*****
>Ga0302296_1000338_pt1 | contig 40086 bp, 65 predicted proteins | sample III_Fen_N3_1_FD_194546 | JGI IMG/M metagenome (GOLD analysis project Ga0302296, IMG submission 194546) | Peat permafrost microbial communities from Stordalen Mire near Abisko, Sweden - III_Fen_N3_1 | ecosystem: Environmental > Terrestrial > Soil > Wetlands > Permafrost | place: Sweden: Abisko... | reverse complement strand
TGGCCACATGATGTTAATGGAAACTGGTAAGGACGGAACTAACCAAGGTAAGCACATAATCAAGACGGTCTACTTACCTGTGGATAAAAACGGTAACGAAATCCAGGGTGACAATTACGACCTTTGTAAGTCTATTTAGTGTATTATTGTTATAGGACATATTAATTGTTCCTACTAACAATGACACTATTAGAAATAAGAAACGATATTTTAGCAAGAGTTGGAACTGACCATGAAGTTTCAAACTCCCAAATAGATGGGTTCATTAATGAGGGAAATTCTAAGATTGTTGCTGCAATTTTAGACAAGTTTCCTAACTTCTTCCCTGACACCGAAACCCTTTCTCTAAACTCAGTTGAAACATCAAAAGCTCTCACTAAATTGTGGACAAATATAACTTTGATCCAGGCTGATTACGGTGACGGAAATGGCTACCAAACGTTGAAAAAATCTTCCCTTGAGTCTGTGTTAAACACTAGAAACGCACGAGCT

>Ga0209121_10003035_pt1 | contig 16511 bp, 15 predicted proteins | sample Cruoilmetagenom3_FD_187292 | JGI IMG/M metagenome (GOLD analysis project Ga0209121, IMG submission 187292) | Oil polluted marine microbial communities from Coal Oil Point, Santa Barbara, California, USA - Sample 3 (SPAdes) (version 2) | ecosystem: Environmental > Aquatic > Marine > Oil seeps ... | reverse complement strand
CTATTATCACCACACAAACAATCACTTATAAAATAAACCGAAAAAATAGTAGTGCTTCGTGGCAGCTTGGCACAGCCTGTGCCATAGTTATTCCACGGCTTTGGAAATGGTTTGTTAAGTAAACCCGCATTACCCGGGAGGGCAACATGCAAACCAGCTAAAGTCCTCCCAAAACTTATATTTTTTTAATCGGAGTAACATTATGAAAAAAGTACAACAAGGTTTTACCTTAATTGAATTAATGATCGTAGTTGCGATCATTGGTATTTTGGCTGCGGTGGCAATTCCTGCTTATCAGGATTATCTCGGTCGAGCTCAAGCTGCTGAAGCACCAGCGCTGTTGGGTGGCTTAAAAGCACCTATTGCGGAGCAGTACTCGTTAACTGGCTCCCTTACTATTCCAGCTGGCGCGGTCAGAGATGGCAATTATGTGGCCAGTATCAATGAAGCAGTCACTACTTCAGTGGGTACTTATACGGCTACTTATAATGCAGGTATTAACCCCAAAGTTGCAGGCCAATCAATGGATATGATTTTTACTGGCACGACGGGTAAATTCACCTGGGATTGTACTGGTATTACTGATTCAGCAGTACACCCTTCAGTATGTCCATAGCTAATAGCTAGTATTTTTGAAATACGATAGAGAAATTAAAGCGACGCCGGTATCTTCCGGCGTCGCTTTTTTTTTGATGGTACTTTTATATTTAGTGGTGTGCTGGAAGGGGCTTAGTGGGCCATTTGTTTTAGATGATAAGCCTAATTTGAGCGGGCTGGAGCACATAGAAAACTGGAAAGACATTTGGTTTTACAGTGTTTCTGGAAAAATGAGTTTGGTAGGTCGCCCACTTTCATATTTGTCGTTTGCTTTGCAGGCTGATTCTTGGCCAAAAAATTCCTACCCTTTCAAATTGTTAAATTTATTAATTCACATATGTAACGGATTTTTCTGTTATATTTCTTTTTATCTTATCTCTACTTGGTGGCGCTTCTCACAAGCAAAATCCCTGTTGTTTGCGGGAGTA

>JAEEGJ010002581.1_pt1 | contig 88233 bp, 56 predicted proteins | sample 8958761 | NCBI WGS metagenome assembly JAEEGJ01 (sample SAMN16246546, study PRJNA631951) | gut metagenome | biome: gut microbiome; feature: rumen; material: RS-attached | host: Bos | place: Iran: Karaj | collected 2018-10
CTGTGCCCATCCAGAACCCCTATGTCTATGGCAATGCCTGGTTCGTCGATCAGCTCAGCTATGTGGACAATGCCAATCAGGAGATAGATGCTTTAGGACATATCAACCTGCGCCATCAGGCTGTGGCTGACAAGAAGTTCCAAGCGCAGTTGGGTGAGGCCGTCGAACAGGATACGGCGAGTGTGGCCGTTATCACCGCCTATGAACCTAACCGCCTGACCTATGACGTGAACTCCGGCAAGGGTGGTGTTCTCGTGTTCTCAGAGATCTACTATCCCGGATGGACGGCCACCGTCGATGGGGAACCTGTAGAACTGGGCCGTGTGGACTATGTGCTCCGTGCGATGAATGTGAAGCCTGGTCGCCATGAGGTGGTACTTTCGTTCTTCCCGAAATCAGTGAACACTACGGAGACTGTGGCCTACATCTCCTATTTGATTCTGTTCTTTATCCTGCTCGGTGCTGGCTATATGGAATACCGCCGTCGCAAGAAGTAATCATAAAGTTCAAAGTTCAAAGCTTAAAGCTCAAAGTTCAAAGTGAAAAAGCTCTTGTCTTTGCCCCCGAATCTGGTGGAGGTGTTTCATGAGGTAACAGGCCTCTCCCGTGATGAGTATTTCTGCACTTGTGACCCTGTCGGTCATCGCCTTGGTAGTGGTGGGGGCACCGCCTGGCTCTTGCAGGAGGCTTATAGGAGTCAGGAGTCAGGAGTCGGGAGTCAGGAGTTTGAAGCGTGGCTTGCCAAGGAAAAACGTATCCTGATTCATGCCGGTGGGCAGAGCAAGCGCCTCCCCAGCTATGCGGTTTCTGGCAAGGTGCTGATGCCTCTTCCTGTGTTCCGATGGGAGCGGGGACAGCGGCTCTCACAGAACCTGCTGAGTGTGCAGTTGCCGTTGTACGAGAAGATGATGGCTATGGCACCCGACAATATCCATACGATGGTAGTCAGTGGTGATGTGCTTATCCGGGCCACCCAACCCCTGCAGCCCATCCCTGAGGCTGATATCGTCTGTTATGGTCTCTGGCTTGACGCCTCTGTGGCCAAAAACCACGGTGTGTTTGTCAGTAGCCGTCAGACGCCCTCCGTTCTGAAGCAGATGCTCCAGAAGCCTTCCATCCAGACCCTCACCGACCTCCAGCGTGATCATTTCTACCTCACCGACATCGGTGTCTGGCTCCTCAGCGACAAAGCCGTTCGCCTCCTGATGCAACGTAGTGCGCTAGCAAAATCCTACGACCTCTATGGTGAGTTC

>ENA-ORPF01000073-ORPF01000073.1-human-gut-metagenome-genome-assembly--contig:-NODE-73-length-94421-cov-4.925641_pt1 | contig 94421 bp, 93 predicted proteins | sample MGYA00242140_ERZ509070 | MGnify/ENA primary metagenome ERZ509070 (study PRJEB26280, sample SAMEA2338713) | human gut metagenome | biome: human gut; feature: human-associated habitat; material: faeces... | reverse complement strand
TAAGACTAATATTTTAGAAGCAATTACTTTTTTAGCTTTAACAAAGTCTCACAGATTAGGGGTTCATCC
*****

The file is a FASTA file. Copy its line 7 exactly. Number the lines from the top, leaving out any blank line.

>ENA-ORPF01000073-ORPF01000073.1-human-gut-metagenome-genome-assembly--contig:-NODE-73-length-94421-cov-4.925641_pt1 | contig 94421 bp, 93 predicted proteins | sample MGYA00242140_ERZ509070 | MGnify/ENA primary metagenome ERZ509070 (study PRJEB26280, sample SAMEA2338713) | human gut metagenome | biome: human gut; feature: human-associated habitat; material: faeces... | reverse complement strand